Cappelli et al. (2006) in a prospective observational study evaluated whether ultrasonographic features of thyroid nodules are associated with histological malignancy and to identify useful criteria for clinical decision-making. Overall, 7455 nodules (diameters from 6 to 100 mm) were examined: 2865 (38.4%) were <10 mm in diameter. All patients with suspicious or malignant cytology underwent surgery. Of the 349 nodules undergoing surgery, 284 were malignant. The prevalence of cancer was slightly higher in nodules ≥ 10 mm in diameter vs. those < 10 mm (5.5% vs. 3.0%, p< 0.001). However, histological type and local aggressiveness were largely independent of nodule size. Micro calcifications (72.2% vs. 28.7%; p < 0001) , blurred margins (52.8% vs. 18.8%; p < 0001), solid hypoechoic appearance (80.6% vs. 52.4%; p < 0001), size ≥ 10 mm (77.4% vs. 64.9%; p < 0001) and intranodular vascular pattern type 2 (61.6% vs. 49.7%; p < 0001) were all significantly more frequent in malignant than in benign nodules. These associations were similar when large and small nodules were analyzed separately. They concluded that no single parameter, including nodule size, satisfactorily identifies a subset of patients to be electively investigated by FNAC, although several may be useful in this regard.
Thapa (2004) showed 100 percent sensitive and 91 percent specific for the diagnosis of benign thyroid nodules with positive predictive value (PPV) of 97 percent and negative predictive value (NPV) of 100 percent (p = 0.01). For the diagnosis of the malignant thyroid nodule USG is 91 percent sensitive and 100 percent specific with PPV of 100 percent and NPV of 97 percent (p= 0.001). Similarly the USG diagnosis was 100 percent sensitive and 81 percent and NPV of 100 percent (p = 0.0003). He concluded that USG is a sensitive and specific imaging modality in the diagnosis work up of patients with neck masses.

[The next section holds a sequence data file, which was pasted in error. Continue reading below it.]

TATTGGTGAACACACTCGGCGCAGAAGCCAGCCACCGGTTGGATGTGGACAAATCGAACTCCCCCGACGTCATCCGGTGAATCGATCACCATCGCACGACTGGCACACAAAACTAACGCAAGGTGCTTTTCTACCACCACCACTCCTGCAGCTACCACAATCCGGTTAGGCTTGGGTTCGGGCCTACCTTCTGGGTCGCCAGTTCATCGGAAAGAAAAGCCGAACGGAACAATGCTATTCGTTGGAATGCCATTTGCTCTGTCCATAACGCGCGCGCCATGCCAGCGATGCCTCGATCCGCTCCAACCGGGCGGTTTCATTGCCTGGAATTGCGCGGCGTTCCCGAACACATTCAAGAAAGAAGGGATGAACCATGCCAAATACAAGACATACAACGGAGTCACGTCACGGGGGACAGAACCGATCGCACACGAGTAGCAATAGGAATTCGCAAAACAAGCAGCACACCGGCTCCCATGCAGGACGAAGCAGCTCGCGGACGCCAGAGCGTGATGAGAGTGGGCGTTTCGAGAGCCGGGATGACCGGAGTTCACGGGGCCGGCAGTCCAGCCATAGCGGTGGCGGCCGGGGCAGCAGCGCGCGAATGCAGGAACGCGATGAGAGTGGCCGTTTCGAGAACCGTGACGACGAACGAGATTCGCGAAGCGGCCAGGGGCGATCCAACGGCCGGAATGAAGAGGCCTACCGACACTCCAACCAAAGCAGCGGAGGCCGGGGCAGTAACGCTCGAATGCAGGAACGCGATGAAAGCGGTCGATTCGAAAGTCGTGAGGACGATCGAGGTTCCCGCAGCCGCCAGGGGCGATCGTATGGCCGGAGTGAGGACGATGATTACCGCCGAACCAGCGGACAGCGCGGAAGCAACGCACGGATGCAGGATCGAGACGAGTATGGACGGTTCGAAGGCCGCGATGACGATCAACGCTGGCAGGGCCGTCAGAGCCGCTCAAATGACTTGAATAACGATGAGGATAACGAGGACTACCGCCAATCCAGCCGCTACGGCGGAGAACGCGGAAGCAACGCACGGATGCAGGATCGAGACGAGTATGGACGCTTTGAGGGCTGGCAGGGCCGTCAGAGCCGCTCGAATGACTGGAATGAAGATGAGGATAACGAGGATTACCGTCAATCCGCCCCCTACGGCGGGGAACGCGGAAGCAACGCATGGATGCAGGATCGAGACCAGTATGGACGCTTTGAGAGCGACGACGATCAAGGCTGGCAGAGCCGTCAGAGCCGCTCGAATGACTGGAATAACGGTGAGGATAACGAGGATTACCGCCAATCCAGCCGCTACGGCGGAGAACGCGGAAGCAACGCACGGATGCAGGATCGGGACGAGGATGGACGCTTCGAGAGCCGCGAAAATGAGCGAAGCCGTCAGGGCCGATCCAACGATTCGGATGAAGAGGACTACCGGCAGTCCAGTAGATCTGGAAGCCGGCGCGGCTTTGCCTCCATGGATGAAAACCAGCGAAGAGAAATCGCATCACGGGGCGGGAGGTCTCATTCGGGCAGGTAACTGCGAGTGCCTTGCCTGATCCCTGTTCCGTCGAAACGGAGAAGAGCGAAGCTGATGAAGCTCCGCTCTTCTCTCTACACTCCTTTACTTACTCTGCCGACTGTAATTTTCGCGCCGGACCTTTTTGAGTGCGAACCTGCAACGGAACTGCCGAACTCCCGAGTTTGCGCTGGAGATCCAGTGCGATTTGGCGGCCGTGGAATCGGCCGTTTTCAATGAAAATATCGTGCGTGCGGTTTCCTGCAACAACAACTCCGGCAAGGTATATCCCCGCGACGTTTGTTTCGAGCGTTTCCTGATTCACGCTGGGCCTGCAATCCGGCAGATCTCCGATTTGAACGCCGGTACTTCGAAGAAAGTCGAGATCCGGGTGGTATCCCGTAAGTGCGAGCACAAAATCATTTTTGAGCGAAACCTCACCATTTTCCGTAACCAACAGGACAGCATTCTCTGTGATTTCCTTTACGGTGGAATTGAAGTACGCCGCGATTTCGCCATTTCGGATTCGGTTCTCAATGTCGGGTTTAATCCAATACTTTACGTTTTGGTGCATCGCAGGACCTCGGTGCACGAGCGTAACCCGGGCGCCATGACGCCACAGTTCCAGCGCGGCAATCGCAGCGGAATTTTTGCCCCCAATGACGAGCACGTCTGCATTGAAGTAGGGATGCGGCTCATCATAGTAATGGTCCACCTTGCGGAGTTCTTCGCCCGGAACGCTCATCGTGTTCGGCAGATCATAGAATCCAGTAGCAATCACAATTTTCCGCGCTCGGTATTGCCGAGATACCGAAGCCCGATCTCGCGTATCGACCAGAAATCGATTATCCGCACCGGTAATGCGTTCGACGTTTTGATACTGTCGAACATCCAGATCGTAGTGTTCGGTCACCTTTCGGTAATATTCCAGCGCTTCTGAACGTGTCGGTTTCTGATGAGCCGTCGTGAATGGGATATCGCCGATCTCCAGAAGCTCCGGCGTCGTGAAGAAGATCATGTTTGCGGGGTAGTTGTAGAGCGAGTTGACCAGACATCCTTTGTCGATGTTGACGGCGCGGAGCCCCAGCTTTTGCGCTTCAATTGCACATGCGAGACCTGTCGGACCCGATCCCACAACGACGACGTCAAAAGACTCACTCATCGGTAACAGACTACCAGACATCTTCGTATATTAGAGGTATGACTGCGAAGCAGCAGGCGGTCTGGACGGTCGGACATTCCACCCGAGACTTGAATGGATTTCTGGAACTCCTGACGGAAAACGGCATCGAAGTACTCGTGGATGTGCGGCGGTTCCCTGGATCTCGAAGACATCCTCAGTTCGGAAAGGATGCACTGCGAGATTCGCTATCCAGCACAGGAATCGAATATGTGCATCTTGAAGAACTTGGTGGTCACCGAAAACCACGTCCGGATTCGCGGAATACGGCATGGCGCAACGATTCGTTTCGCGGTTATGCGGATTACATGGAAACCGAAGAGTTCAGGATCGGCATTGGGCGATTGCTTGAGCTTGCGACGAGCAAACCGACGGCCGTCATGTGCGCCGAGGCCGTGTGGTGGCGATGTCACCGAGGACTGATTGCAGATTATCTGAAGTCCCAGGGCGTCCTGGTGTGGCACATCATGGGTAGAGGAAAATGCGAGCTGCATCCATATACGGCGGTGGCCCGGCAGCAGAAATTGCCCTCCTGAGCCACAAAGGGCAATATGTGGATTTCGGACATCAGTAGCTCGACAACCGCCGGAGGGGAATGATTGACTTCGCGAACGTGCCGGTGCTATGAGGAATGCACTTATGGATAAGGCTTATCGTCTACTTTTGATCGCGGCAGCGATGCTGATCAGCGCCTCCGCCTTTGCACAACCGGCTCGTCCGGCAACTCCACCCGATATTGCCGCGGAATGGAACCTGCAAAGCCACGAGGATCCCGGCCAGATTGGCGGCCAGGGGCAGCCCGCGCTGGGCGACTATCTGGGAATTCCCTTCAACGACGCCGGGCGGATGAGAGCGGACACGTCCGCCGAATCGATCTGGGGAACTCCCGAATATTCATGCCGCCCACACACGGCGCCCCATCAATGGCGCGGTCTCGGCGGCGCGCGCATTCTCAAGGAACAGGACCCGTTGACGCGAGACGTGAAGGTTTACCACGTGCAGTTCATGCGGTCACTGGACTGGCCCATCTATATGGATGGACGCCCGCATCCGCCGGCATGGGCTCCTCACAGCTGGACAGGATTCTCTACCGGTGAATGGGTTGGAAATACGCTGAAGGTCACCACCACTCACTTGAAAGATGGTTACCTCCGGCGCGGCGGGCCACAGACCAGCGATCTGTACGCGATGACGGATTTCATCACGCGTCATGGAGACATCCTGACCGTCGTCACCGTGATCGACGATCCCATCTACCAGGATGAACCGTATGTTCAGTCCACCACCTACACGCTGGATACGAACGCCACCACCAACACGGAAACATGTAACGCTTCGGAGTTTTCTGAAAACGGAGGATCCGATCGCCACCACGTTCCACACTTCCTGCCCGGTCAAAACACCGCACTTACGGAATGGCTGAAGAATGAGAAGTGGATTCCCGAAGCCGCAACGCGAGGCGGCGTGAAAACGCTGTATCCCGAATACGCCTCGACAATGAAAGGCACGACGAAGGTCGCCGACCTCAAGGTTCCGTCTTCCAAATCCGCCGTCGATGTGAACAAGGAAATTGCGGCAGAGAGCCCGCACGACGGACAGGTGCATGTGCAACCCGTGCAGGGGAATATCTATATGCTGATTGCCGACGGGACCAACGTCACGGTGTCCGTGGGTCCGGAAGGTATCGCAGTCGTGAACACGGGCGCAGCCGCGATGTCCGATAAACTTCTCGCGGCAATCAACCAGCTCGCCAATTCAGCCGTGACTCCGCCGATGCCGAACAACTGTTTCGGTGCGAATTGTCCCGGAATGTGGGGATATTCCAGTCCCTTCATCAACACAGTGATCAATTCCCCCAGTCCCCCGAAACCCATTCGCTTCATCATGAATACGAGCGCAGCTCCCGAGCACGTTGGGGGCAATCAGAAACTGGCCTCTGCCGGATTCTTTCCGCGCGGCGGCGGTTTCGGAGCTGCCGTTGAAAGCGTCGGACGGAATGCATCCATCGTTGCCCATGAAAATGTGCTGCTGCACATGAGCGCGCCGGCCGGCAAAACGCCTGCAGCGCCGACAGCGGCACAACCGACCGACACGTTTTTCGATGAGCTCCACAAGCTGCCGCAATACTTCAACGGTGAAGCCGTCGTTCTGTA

In Takashima et al. (1995) study diagnosis accuracy of micro calcification and other various signs seen in USG scans for predicting malignancy was evaluated prospectively in 259 pathologically verified thyroid nodules. Sonographic and pathologic correlation of calcification was performed on 69 of 99 surgically removed nodules. Pathologic studies revealed that hyperechoic areas with acoustic shadowing represented mostly amorphous dense calcifications and sometimes microcalcifications, but small particles without acoustic shadowing mainly reflected micro calcifications and sometimes large amount of fibrous bands and condensed colloids. Of the various sonographic signs, microcalcification showed the highest accuracy (76%), specificity (93%) and positive predictive value (70%) for malignancy as a single sonographic sign, but its sensitivity (36%) was poor. Although sonographic microcalcificatin showed relatively high specificity, the accuracy of this finding for malignancy was insufficient.
There are certain organs which are very similar to secreting glands, but differ from them in one essential particular, viz., they do not possess any ducts by which their secretion is discharged. These organs are known as ductless glands. Thyroid is one of the important ductless glands of body (Williams et al. 1995). Thyroid is an endocrine gland, situated in the lower part of the front and sides of the neck. It regulates basal metabolic rate, stimulates somatic and psychic growths, and plays important role in calcium metabolism (Chaurasia, 2004). The thyroid gland is a highly vascular organ, situated at the front and sides of the neck; it consists of right and left lobs connected across the middle line by a narrow portion, the isthmus. Its weight is somewhat variable, but is usually about 30 grams. It is slightly heavier in the female, in whom it becomes enlarged during menstruation and pregnancy (Williams et al. 1995).
Figure: Normal structure of thyroid gland
It is roughly H-shaped; the vertical limbs represent two lobes and the horizontal limbs, isthmus (Chaurasia, 2004).
Situation and extent:
The thyroid gland is a highly vascular organ, situated at the front and sides of the neck:
- The gland lies against C5-7 and T1 vertebrae
- Each lobe extends from middle of the thyroid cartilage to the fourth or fifth tracheal ring (Chaurasia, 2004).
Parts of the thyroid gland:
It consists of right and left connected across the middle line by a narrow portion, the isthmus. A third, pyramidal lobe is often present (Chaurasia, 2004).
The lobes are conical in shape having:
- Three surfaces, lateral , medical and posterolateral and
- Two borders, anterior and posterior
The apex of each being directed upward and slightly laterally as far as the junction of the middle with the lower third of the thyroid cartilage: the base looks downward and is on a level with the fifth or tracheal ring (Chaurasia, 2004).